Why, 20 years after our founding, did we decide to launch an impact fund? For enterprises such as Inka Moss, which purchases the natural resource, moss, from remote communities in the Peruvian highlands. While the enterprise has access to revolving lines of credit from a local bank, this capital is not sufficient to fulfill purchase orders from new clients.
NESsT’s impact fund provided a $170,000 loan for Inka Moss to expand its production capacity and long-term working capital. This will increase the number of moss collectors from 350 families currently to 900 by 2022.
How We Got Here
We tried to launch an impact fund before. We saw entrepreneurs in our incubation program not growing because of a lack of impact capital for early-stage businesses. Our idea was met with skepticism. A social finance expert told me that us raising a fund would be like “the tail wagging the dog:” a fund would distract us from our current work. So we shelved the idea.
But the problem didn’t go away and we wanted to do something about it. We created a database of 100+ impact investors and played matchmakers between them and our entrepreneurs. Despite many attempts, no deals materialized.
Inka Moss was not finding any suitors, despite the fact that it was profitable with a backlog of purchase orders to fill. Impact investors told us the deals were too small, too rural, too urban, too soon, too late.
In the meantime, our entrepreneurs grew, and stalled. We realized we had the envious position of having the pipeline but no capital. How to bridge the two?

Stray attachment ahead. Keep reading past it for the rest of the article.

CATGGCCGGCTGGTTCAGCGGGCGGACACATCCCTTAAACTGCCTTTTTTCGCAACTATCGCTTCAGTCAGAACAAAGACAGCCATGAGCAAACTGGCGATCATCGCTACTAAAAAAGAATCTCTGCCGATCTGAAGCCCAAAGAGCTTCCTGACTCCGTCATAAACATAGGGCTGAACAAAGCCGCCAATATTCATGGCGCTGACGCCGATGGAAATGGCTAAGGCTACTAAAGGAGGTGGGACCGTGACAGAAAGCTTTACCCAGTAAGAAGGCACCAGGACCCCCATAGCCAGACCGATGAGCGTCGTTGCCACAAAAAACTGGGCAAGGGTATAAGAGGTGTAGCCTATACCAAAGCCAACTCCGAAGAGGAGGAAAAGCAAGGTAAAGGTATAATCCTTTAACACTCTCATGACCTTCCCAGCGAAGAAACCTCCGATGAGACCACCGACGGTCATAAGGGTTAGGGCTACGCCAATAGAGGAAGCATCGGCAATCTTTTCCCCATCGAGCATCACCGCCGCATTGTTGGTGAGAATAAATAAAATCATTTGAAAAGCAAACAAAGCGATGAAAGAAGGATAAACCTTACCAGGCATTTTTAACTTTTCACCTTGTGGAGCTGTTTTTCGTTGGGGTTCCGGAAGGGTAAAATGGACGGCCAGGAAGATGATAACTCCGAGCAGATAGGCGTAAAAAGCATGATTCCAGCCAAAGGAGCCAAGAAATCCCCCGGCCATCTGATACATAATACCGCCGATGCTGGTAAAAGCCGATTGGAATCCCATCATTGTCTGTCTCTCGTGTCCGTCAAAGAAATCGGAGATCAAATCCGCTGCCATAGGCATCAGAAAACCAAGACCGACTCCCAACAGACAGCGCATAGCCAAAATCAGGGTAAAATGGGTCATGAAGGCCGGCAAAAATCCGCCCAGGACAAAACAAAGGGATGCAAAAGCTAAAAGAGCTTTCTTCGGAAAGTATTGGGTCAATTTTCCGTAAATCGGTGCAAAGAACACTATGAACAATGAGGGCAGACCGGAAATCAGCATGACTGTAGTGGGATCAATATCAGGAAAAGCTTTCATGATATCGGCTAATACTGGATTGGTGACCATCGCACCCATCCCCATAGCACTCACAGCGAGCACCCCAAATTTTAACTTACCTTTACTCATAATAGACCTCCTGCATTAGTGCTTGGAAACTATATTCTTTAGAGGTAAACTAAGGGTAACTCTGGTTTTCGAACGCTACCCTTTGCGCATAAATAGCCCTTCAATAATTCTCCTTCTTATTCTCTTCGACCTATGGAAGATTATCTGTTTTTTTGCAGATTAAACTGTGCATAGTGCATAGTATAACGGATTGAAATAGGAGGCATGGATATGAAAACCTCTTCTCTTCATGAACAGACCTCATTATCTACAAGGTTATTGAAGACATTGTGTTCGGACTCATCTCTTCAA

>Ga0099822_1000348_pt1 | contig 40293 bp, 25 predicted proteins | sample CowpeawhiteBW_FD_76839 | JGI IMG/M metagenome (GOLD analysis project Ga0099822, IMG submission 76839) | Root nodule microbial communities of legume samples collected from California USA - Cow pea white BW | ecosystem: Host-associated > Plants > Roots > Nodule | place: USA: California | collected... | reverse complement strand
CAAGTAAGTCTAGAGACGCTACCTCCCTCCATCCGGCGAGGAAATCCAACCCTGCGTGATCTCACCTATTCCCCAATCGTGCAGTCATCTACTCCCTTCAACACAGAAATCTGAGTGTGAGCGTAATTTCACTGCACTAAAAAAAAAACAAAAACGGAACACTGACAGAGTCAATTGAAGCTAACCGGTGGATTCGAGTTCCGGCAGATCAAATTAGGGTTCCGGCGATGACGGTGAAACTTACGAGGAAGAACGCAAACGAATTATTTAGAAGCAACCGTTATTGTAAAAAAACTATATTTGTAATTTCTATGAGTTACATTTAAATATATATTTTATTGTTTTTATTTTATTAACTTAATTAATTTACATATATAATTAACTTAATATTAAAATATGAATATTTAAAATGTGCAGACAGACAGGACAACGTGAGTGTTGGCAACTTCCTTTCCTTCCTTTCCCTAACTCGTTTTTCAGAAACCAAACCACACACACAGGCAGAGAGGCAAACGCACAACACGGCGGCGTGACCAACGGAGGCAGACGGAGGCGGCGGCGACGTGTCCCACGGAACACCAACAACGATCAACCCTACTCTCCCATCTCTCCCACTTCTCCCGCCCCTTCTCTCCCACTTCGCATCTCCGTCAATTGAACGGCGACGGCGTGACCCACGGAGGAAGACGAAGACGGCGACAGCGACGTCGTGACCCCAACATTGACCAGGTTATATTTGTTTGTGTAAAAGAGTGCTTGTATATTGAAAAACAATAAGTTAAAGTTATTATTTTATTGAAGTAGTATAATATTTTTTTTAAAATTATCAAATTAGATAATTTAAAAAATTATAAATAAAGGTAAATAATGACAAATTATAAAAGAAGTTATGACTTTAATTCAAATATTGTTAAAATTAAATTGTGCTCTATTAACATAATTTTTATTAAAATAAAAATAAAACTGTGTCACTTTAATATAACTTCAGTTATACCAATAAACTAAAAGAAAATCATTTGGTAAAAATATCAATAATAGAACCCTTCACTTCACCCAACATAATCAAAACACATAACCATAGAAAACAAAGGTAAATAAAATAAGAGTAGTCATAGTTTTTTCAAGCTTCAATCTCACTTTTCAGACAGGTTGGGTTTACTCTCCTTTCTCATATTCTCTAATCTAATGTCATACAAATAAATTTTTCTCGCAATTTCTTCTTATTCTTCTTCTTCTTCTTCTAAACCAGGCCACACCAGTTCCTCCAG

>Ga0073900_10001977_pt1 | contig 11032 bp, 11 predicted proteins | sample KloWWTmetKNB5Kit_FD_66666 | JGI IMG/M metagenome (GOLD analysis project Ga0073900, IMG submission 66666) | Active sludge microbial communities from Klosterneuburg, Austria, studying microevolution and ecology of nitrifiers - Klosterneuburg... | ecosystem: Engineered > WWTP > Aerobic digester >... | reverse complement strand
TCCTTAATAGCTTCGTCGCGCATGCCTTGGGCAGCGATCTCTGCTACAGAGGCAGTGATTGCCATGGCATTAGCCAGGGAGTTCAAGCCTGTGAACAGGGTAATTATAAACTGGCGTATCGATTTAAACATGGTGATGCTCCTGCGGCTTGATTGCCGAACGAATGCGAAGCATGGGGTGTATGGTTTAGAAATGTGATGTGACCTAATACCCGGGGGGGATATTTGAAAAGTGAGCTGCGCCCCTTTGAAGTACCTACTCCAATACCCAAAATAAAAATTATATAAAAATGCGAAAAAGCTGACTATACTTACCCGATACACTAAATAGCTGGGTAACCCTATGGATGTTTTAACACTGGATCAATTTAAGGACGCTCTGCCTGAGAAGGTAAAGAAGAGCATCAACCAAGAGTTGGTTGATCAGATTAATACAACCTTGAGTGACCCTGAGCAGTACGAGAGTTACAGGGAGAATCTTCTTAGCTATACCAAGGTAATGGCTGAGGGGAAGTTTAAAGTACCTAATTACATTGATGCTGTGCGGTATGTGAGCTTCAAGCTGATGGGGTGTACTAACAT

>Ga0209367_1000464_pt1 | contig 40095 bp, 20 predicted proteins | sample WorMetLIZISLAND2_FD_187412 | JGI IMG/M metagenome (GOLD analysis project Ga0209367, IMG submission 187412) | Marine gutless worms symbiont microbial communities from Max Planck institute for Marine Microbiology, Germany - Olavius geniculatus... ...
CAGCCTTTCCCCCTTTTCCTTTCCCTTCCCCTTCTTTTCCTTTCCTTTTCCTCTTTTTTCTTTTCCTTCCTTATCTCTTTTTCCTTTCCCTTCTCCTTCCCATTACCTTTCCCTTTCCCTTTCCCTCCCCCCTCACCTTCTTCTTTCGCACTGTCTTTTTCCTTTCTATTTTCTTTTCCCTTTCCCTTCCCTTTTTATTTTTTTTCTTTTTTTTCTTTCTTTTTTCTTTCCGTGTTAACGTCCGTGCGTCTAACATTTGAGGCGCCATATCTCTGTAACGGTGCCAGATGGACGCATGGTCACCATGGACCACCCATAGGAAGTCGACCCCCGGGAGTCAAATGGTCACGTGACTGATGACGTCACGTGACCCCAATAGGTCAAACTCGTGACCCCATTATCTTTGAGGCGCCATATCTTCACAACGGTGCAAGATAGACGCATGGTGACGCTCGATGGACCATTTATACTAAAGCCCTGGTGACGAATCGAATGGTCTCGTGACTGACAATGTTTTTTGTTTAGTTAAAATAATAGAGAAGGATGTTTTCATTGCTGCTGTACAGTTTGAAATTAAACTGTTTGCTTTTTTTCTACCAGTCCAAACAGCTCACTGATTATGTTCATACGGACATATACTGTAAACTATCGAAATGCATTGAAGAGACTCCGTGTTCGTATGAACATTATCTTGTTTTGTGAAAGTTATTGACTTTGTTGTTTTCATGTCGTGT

What is the NESsT Fund?
With the help of Underdog Foundation, we designed our fund based on the community loan fund model. A flexible structure with patient capital that can provide long-term loans at reasonable terms to enterprises in the poorest communities.
In January, we launched the $20 million fund for Latin America. NESsT will lend to small enterprises in poor communities to increase their ability to grow and create jobs. NESsT’s small business loans will reach the most marginalized communities while rigorously tracking employment outcomes.
We achieved first-close at $3 million with social investors consisting of a development finance institution, foundations, nonprofit organizations, and philanthropists. The fund, which will make loans averaging $200,000 in Brazil, Chile, Colombia, and Peru, targets investments in 80 enterprises generating employment for 30,000 vulnerable individuals.
How is our impact fund different?
With its flexible structure, our fund provides a platform for social investors to invest in remote communities while generating high impact. We see our role as bridging the last mile distribution in SME finance. Our pipeline consists of enterprises sourcing from indigenous communities, biodiverse areas in the Amazon, and subsistence farmers.
Importantly, we’re passionate about job creation. We target enterprises that provide employment opportunities to individuals making less than the minimum wage and working in the informal economy.
Our key measures of success are to see communities:
(1) increase their incomes by at least 25%
(2) improve their job security through formal contracts. We measure these measures (and many others) through annual surveys we conduct in the field.
What is next?
Our goal is to build an initial lending portfolio of 12 enterprises.
Over the course of making deals, we will determine the best way to structure pre- and post-investment business services since our borrowers need hand-holding when it comes business management and – in particular – financial reporting.
We will also share learnings with the sector by publishing Jobs Impact Reports highlighting how our impact fund is changing people’s lives through small business loans for growing enterprises.